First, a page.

Many brokers will respectfully disagree, but Finance Minister Jim Flahery and his deputy say it’s too early to judge the impact of the government's mortgage rule changes, despite the accelerated slowdown since their introduction.
“The full impact has not yet been felt,” Flaherty said in a television interview yesterday.
In a public speech at Carlton University, Deputy Finance Minister Michael Horgan also said he didn’t think the tighter mortgage rules announced in June by the government are responsible for the slowing market.
“We read a lot of press commentary saying that’s saying it’s because of the government’s changes to mortgage insurance rules,” he said. “I think it’s actually too early to make a direct link.”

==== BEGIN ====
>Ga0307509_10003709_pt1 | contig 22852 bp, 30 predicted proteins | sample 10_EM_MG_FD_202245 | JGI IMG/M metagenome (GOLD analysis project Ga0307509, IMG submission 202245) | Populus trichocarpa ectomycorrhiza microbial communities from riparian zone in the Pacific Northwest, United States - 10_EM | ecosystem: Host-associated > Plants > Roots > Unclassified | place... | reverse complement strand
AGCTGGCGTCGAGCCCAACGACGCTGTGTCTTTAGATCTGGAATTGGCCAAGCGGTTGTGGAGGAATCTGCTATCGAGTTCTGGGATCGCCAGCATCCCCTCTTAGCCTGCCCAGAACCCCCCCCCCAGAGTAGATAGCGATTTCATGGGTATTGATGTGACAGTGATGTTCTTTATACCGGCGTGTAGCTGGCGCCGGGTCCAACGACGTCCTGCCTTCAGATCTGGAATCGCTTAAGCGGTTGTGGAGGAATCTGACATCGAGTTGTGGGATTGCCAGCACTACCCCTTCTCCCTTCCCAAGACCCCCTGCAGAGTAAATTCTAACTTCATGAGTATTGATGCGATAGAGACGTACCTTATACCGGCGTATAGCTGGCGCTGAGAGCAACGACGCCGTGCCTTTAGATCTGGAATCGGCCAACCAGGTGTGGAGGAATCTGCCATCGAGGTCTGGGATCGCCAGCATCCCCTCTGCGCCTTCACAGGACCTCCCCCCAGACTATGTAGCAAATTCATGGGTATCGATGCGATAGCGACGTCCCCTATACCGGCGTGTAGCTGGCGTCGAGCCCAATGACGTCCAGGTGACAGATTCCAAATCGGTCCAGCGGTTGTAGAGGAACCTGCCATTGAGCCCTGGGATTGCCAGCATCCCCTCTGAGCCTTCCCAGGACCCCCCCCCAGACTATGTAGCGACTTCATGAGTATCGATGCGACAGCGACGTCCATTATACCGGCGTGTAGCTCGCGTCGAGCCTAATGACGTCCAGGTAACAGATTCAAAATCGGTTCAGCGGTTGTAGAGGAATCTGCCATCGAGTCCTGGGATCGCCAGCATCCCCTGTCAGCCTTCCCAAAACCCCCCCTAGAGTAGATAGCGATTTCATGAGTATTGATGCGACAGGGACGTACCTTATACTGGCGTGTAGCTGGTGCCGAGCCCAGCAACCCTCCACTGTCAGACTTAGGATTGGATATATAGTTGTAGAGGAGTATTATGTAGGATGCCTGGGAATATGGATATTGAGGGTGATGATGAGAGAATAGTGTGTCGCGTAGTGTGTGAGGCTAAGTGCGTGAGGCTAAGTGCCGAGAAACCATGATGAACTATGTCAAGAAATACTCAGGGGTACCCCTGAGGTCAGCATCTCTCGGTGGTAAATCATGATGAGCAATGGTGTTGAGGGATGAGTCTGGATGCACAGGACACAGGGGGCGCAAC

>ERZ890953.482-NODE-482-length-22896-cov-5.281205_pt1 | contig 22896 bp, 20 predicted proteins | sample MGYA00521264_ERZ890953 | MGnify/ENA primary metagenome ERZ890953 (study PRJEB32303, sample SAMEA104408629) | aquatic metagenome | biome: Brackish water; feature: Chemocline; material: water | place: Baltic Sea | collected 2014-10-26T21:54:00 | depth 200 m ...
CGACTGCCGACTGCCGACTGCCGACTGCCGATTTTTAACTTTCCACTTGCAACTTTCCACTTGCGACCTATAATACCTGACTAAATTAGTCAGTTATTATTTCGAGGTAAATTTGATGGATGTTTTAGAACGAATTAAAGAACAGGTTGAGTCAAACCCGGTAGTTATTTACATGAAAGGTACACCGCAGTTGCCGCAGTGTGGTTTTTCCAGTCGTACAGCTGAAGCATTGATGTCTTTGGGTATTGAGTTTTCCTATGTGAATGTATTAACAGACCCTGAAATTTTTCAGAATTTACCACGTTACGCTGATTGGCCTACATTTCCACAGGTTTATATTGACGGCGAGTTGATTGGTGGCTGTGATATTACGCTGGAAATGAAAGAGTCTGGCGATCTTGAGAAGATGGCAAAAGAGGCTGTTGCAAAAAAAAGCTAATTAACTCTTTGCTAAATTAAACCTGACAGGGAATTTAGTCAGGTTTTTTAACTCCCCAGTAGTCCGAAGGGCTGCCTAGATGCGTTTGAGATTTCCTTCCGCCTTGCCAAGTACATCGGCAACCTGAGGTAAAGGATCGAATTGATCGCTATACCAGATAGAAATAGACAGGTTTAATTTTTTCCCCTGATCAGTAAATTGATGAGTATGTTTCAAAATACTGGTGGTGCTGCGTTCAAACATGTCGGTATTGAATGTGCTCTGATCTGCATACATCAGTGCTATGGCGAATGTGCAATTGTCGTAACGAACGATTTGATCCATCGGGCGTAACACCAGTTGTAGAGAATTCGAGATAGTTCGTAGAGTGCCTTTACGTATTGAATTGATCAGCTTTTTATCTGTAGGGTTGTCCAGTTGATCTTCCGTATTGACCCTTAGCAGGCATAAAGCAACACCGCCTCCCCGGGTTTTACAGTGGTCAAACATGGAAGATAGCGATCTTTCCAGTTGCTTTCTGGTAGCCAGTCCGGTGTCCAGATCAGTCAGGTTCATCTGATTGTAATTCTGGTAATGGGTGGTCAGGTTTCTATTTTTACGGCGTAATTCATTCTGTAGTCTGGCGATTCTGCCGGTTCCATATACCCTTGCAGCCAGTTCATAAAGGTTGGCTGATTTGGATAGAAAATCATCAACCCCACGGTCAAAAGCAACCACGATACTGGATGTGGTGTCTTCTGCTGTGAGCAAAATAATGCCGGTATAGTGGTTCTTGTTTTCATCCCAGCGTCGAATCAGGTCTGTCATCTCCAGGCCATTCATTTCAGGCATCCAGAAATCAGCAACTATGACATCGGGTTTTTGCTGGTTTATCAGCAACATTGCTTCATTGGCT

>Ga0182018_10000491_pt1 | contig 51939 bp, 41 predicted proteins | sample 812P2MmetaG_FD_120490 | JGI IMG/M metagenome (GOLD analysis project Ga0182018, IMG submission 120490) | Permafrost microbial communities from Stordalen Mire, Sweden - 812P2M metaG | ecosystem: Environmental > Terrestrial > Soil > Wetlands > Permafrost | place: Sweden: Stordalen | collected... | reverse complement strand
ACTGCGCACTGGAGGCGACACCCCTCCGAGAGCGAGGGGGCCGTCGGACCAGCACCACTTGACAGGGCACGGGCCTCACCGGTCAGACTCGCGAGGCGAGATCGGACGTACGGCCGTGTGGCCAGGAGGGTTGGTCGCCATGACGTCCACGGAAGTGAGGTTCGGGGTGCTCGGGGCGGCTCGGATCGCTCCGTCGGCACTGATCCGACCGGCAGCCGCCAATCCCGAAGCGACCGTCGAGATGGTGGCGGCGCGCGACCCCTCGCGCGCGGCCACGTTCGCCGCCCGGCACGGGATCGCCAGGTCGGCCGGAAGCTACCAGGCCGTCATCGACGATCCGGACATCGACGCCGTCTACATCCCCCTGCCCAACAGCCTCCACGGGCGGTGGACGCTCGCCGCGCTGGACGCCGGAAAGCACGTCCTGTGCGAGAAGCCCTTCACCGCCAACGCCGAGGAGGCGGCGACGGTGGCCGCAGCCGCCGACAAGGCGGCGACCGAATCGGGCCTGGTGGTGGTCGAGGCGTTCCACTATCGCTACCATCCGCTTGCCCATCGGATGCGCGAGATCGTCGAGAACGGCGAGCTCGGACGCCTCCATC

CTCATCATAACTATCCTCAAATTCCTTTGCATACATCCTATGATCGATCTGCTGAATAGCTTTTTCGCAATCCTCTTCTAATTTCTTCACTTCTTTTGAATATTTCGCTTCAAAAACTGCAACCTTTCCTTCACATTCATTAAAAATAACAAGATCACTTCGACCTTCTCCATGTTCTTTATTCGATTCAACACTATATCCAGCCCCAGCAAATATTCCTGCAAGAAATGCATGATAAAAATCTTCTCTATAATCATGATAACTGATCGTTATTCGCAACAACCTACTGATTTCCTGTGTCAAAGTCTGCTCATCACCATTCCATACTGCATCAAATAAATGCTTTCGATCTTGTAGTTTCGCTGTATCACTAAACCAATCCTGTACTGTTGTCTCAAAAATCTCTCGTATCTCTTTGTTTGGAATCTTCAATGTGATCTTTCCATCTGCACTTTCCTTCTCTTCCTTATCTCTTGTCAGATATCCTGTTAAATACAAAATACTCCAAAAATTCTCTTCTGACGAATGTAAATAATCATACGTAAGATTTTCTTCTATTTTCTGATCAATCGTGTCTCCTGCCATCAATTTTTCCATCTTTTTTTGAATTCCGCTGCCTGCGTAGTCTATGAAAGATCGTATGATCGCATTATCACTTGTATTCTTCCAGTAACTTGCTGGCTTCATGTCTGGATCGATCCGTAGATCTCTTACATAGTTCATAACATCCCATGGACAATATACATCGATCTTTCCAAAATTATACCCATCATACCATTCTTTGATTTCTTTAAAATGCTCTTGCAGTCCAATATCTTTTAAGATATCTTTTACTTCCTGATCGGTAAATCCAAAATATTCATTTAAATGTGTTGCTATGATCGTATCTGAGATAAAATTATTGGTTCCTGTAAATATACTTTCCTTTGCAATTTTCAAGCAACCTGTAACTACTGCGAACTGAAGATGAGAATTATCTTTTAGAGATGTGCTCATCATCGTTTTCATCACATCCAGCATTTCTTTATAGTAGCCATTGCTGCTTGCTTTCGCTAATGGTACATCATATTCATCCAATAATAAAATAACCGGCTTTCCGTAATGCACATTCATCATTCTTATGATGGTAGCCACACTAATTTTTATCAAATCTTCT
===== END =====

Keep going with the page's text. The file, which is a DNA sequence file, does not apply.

Three months ago in an effort to avert a debt crisis, the government reduced the maximum amortization for government-insured mortgages from 30 years to 25. The feds also reduced the amount of equity that can be borrowed against a home from 85 per cent to 80 per cent.
Housing sales have fallen in 21 of 28 metropolitan areas the Conference Board of Canada tracks and much of the reduction occurred in July when the new rules took effect, according to the board. September sales numbers from CREA reveal an even deeper drop in activity in September.
Still, addition to the difficulty in getting credit, job loses have taken their toll on Canadian’s home purchasing desires, according to an earlier Scotiabank report. For brokers, they continue to see the mortgage rules as unnecessary intervention, something Flaherty's statement Monday may back up.